We must realize that the water crisis and the aggression to the environment is not the cause. The cause is the model of civilization that we have created. And the thing we have to re-examine is our way of life.

I belong to a small country well endowed with natural resources for life. In my country, there are a bit more than 3 million people. But there are about 13 million cows, some of the best in the world. And about 8 or 10 million excellent sheep. My country is an exporter of food, dairy, meat. It is a low-relief plain and almost 90% of the land is fertile.

My fellow workers, fought hard for the 8 hour workday. And now they are making that 6 hours. But the person who works 6 hours, gets two jobs, therefore, he works longer than before. But why? Because he needs to make monthly payments for: the motorcycle, the car, more and more payments, and when he’s done with that, he realizes he is a rheumatic old man, like me, and his life is already over.

And one asks this question: is this the fate of human life? These things I say are very basic: development cannot go against happiness. It has to work in favour of human happiness, of love on Earth, human relationships, caring for children, having friends, having our basic needs covered. Precisely because this is the most precious treasure we have; happiness. When we fight for the environment, we must remember that the essential element of the environment is called human happiness.

If you have not yet discovered the documentary “Human”, it’s worth giving some time to… A few years ago, French manYann Arthus-Bertrand’s helicopter broke down in rural Mali. While waiting for repairs, the filmmaker spent a day talking with a local farmer about his hopes, concerns, and priorities—examining the basic questions that shape a life. “It was the first time I had ever been confronted with really finding out about a person’s life and experiences,” Arthus-Bertrand says.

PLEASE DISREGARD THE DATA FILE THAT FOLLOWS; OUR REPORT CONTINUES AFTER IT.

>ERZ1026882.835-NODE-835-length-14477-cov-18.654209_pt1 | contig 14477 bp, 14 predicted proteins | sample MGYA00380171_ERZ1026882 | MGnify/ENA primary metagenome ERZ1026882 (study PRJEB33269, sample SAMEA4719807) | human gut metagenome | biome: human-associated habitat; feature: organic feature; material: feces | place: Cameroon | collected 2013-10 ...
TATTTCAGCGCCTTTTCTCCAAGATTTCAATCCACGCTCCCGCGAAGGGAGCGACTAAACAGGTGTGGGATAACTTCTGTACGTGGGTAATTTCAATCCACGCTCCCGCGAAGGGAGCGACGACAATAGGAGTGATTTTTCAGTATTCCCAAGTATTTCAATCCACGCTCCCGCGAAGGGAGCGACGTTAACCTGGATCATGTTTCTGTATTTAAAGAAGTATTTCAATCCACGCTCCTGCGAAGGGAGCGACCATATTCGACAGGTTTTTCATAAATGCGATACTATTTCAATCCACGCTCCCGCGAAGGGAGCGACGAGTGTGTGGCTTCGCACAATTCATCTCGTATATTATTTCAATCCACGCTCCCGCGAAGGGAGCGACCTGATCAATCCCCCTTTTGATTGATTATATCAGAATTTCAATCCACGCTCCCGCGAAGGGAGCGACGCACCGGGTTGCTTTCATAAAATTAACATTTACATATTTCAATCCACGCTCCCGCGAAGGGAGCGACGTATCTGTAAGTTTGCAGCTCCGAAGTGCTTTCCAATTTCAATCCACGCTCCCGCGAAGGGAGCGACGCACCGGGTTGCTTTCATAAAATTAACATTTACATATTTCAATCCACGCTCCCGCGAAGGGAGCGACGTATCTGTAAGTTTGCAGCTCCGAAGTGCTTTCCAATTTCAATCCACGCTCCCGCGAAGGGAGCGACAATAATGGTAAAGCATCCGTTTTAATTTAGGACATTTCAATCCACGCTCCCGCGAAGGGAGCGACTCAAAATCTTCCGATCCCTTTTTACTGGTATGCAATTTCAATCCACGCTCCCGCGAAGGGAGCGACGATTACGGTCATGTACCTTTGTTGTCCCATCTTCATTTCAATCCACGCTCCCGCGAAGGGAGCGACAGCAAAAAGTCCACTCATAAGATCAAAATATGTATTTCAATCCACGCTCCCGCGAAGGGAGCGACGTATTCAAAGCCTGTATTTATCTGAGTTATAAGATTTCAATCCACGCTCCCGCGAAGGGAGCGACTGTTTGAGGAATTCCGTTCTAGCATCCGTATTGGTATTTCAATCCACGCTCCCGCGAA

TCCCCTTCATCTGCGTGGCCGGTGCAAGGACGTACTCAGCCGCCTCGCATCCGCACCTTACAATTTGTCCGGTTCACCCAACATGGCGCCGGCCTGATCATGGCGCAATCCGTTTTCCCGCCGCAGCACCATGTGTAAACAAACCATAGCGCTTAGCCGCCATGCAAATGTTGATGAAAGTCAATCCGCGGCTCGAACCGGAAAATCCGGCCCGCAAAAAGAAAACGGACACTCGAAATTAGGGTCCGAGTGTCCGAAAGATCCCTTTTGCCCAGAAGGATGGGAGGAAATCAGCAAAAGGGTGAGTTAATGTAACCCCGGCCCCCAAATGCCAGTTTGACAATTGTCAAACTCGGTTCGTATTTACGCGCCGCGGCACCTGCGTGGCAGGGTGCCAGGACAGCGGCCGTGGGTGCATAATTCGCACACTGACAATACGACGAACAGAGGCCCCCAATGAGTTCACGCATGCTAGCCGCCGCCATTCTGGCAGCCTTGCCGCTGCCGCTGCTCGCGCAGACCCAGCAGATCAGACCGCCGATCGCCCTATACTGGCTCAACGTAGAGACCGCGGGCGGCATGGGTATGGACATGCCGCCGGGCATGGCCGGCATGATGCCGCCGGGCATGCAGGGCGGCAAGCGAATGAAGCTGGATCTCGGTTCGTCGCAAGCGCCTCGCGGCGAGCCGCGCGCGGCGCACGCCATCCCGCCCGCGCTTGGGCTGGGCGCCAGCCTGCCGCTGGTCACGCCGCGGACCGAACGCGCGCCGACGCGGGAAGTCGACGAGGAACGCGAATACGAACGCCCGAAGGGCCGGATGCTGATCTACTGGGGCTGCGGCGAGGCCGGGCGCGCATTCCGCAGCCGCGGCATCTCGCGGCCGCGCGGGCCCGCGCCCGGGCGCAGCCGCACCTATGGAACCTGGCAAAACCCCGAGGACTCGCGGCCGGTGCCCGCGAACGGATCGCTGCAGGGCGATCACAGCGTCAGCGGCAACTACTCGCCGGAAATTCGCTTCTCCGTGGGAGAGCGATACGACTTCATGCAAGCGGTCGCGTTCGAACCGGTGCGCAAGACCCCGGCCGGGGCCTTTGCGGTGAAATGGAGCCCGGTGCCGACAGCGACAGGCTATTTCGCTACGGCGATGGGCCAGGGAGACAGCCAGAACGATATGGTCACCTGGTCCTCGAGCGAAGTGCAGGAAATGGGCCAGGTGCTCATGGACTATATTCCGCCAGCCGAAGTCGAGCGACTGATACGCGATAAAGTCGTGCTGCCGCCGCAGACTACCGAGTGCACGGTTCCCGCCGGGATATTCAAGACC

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Arthus-Bertrand and his team of 16 journalists interviewed 2,020 people in 60 countries. Each interview consisted of the same 40 questions, covering heavy subjects from religion and family, poverty, homosexuality and conflict. In the film, single-frame interviews are interspersed with the sweeping shots of deserts and mountains that Arthus-Bertrand is known for, against a soundtrack of world music composed by Armand Amar.

The film cuts between interviews and landscapes without an introduction of name or country or language. Arthus-Bertrand hopes that removing personal identifiers will draw focus to our similarities. “We wanted to concentrate on what we all share,” he explains. “If you put the name of a person, or what country they’re from, you don’t feel that as strongly.”

The full documentary is available to watch on youtube. However, José Mujica’s interview is one many which stand out. Give it a watch!

Sources:

https://www.wired.com/2015/09/humans-documentary/

http://thewanderlife.com/human-happiness-and-the-environment-address-by-uruguayan-president-jose-mujica-at-rio-20-summit/